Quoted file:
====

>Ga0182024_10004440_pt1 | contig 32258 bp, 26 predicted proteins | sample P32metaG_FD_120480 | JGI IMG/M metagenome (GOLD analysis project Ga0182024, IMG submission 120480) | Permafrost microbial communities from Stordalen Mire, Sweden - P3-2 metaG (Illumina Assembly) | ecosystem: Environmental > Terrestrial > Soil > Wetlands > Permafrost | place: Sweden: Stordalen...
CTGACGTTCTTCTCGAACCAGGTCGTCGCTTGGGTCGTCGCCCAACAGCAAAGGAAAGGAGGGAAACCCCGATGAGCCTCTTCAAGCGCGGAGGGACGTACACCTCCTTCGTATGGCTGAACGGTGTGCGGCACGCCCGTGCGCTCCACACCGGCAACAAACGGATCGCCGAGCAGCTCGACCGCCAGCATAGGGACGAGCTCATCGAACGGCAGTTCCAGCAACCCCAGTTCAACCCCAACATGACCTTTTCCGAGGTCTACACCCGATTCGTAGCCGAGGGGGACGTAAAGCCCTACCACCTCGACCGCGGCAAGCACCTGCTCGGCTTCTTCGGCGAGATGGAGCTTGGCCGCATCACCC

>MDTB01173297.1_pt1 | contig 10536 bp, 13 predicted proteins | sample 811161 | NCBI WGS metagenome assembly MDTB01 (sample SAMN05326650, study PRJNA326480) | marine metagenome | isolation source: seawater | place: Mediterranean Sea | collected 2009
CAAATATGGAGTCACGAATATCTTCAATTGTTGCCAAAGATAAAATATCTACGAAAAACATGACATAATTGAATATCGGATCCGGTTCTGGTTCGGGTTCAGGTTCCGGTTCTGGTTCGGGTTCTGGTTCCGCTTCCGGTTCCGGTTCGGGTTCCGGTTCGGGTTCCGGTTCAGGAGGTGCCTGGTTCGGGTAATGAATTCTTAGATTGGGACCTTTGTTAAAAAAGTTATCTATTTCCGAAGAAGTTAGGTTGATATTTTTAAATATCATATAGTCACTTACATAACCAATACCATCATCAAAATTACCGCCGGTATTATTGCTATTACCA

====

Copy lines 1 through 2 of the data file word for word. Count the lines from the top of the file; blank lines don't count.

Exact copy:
>Ga0182024_10004440_pt1 | contig 32258 bp, 26 predicted proteins | sample P32metaG_FD_120480 | JGI IMG/M metagenome (GOLD analysis project Ga0182024, IMG submission 120480) | Permafrost microbial communities from Stordalen Mire, Sweden - P3-2 metaG (Illumina Assembly) | ecosystem: Environmental > Terrestrial > Soil > Wetlands > Permafrost | place: Sweden: Stordalen...
CTGACGTTCTTCTCGAACCAGGTCGTCGCTTGGGTCGTCGCCCAACAGCAAAGGAAAGGAGGGAAACCCCGATGAGCCTCTTCAAGCGCGGAGGGACGTACACCTCCTTCGTATGGCTGAACGGTGTGCGGCACGCCCGTGCGCTCCACACCGGCAACAAACGGATCGCCGAGCAGCTCGACCGCCAGCATAGGGACGAGCTCATCGAACGGCAGTTCCAGCAACCCCAGTTCAACCCCAACATGACCTTTTCCGAGGTCTACACCCGATTCGTAGCCGAGGGGGACGTAAAGCCCTACCACCTCGACCGCGGCAAGCACCTGCTCGGCTTCTTCGGCGAGATGGAGCTTGGCCGCATCACCC